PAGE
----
years behind glass before noticeable fading with
    most papers. You can get 25-38 years with
    special swellable polymer papers (Epson ColorLife
    Photo Paper and the Ilford Galerie "Classic"
    papers), but they are only available in gloss or
    semi-gloss finishes. Either, way the dye inks
    are quite suitable for certain "event"
    photography prints or flea market art prints
    where longevity is not an issue. Dye ink is also
    suitable for your portfolio prints, where images
    are changed every few years, or whenever prints
    are displayed in a book (dark storage longevity
    is usually twice as long wall display longevity)
    rather than on the wall Some artists prefer the
    Epson dye inks over the pigment inks for their
    portfolio books because they print slightly more
    saturated than even the best pigmented inks (and
    the blacks from the Epson dye ink on Epson Matte
    paper Heavy Weight is the deepest black we've
    ever seen --slightly richer than the 2200's
    UltraChrome Matte Black ink on Epson Enhanced

    The Epson 1280 is priced about $100 less than the
    Canon, but the Canon is about three times faster
    in print speed (making it a better choice as a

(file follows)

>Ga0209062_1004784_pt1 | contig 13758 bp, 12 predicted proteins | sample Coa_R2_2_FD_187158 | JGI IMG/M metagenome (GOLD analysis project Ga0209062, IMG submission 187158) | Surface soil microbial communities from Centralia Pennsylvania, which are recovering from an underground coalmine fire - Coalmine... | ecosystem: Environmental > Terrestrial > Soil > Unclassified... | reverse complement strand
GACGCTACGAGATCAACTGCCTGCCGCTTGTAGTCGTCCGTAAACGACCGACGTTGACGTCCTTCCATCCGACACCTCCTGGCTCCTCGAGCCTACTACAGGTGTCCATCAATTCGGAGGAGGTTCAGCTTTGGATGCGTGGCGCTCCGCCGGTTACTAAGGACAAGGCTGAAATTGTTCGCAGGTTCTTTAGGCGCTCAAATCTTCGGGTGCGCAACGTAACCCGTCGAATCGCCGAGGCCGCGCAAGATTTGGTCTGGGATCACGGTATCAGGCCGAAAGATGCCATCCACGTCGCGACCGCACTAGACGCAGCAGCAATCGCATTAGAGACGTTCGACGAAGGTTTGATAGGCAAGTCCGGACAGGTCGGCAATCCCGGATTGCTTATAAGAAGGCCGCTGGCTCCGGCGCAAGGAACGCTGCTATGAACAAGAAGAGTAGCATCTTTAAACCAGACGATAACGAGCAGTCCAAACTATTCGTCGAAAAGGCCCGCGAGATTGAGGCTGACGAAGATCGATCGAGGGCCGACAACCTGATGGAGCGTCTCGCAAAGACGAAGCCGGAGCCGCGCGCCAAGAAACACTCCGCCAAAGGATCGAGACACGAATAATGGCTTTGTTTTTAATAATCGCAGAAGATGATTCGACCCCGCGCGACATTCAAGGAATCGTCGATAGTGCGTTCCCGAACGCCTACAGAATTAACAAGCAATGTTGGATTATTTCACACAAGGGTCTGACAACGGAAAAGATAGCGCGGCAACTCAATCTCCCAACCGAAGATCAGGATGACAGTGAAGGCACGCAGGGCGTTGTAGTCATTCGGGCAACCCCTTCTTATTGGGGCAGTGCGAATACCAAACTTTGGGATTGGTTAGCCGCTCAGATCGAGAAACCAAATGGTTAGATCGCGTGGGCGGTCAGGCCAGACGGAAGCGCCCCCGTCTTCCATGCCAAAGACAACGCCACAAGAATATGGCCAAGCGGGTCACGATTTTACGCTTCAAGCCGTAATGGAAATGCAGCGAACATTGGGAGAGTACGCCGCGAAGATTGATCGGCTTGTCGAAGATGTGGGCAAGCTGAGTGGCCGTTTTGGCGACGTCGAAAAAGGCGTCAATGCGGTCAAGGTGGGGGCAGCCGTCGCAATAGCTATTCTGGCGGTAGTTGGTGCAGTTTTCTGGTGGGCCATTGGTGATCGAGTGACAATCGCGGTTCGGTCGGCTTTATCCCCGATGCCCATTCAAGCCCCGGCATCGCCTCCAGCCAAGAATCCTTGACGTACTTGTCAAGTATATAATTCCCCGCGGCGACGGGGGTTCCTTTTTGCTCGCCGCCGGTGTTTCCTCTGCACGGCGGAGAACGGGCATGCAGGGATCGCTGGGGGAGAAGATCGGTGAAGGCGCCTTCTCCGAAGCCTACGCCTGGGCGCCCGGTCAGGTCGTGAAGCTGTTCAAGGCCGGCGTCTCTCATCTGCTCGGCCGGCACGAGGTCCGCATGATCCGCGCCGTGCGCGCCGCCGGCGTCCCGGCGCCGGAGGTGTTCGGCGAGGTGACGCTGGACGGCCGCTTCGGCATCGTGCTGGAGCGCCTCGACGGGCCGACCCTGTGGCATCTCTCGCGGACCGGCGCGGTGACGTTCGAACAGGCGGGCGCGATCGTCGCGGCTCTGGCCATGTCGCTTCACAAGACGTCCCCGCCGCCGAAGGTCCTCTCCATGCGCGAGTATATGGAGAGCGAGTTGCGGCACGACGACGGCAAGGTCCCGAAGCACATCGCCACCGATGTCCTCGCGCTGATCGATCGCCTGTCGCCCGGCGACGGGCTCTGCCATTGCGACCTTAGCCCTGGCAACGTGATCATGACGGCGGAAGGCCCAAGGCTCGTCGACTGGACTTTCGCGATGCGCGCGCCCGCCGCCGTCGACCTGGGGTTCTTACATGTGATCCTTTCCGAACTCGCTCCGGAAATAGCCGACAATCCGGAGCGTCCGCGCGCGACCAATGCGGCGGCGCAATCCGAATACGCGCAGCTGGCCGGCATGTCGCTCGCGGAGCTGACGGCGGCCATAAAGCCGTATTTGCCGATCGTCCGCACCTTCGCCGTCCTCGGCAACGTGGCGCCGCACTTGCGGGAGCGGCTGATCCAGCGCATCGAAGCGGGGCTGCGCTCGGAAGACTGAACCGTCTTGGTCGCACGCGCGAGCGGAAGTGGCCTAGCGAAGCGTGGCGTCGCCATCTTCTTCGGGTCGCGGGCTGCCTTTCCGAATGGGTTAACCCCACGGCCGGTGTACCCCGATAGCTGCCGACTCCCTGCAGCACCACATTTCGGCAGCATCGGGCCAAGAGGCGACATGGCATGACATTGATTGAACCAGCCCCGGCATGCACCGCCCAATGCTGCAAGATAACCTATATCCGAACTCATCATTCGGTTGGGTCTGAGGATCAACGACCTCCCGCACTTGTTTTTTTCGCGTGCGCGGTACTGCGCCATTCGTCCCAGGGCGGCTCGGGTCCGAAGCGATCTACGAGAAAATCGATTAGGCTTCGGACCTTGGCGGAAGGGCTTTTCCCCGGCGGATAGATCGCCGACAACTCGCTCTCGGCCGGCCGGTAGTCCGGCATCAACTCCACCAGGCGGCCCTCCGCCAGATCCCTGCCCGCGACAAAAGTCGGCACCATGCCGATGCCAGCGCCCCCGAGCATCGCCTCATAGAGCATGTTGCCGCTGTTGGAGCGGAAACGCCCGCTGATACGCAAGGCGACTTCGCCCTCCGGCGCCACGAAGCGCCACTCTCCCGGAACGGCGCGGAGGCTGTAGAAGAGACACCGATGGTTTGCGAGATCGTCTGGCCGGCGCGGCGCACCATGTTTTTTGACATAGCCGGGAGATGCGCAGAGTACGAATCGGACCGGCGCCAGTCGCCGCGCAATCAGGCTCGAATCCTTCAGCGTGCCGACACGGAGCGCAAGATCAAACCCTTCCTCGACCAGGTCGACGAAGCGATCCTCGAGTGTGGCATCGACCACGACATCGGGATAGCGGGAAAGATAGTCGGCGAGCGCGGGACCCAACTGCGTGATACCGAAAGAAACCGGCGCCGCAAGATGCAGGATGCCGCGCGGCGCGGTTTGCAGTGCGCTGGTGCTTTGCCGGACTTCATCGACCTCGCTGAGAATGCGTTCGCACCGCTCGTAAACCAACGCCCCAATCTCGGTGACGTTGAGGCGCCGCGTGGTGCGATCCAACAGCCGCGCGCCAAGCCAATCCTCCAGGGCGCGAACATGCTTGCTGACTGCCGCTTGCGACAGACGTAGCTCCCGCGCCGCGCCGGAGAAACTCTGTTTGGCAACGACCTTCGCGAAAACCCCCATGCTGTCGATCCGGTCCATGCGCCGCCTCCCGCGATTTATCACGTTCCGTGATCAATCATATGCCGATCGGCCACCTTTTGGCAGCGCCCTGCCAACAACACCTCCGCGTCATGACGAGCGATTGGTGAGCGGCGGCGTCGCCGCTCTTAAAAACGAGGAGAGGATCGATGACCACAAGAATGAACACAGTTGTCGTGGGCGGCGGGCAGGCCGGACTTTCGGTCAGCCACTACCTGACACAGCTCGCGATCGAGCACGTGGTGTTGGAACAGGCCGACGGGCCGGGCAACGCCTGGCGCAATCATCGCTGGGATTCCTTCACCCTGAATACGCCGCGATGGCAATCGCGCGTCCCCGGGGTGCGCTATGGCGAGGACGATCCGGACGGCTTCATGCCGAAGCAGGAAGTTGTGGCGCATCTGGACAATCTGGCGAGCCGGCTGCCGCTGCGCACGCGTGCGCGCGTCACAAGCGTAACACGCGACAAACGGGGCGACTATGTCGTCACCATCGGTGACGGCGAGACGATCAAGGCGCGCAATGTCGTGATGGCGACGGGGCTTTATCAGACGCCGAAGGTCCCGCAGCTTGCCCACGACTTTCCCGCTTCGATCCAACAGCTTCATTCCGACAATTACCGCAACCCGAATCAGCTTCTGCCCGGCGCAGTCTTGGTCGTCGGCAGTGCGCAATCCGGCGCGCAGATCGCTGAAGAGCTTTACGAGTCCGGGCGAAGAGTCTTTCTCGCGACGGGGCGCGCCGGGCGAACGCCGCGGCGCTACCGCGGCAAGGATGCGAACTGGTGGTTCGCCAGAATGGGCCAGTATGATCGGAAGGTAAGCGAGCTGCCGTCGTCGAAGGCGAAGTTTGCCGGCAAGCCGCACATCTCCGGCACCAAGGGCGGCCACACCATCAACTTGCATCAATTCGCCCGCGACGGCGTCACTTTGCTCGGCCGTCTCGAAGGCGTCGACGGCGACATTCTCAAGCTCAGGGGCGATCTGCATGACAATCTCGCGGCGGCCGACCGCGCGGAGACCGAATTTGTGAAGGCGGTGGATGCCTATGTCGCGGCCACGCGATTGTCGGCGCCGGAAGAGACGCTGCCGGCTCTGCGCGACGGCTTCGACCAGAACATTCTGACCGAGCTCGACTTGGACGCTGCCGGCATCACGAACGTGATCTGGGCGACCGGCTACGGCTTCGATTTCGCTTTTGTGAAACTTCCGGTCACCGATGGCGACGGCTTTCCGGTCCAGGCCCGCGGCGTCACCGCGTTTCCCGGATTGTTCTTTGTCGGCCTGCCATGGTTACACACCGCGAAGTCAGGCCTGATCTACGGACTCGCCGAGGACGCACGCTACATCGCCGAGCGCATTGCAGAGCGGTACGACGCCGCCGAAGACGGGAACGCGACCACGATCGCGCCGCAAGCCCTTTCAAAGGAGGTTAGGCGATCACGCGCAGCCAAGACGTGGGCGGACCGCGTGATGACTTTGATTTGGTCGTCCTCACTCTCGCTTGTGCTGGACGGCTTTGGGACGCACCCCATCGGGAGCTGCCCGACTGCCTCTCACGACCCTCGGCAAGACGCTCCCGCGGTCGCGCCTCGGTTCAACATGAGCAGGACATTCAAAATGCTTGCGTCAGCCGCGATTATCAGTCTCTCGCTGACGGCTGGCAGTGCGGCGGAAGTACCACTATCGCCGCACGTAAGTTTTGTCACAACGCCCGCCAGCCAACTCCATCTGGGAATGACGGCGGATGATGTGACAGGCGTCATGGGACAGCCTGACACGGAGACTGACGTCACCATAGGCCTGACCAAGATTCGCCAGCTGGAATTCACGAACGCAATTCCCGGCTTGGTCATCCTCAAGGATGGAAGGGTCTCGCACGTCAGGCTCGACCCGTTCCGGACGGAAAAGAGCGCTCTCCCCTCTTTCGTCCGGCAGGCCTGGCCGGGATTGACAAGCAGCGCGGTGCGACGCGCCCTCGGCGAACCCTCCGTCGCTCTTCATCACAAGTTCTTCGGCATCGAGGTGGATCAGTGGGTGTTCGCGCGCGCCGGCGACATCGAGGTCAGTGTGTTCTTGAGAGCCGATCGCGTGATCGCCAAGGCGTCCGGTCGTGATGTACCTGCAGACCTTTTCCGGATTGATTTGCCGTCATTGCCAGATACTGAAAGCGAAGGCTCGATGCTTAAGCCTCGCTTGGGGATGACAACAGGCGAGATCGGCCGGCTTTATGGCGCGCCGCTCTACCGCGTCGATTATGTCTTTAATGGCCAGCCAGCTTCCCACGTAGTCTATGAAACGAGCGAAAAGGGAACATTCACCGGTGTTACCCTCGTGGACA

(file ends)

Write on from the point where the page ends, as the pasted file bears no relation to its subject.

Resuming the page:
location "event" printer). The Canon is slightly
    more economical to operate because it uses 6
    individual ink cartridges, whereas the epson uses
    a black and a 5-cell color cartridge. If one
    color cell goes dry, you have to toss the
    cartridge (Epson cartridges are opaque, so you
    can't see how much ink you're throwing away - the
    individual Canon ink "tanks" are clear).
    Throwing out the E1280's color cartridge usually
    wastes about 20% of the ink, UNLESS you are
    printing a bunch of prints from the same image
    file. I these cases it's not uncommon to have
    40% or more of the other colors still left when
    one color cell runs dry, because the light
    magenta or light cyan or yellow inks go quickly
    (depending on your image). As for print quality,
    the Epson 1280 the Canon i9100 are closely
    matched. However, to get that quality on the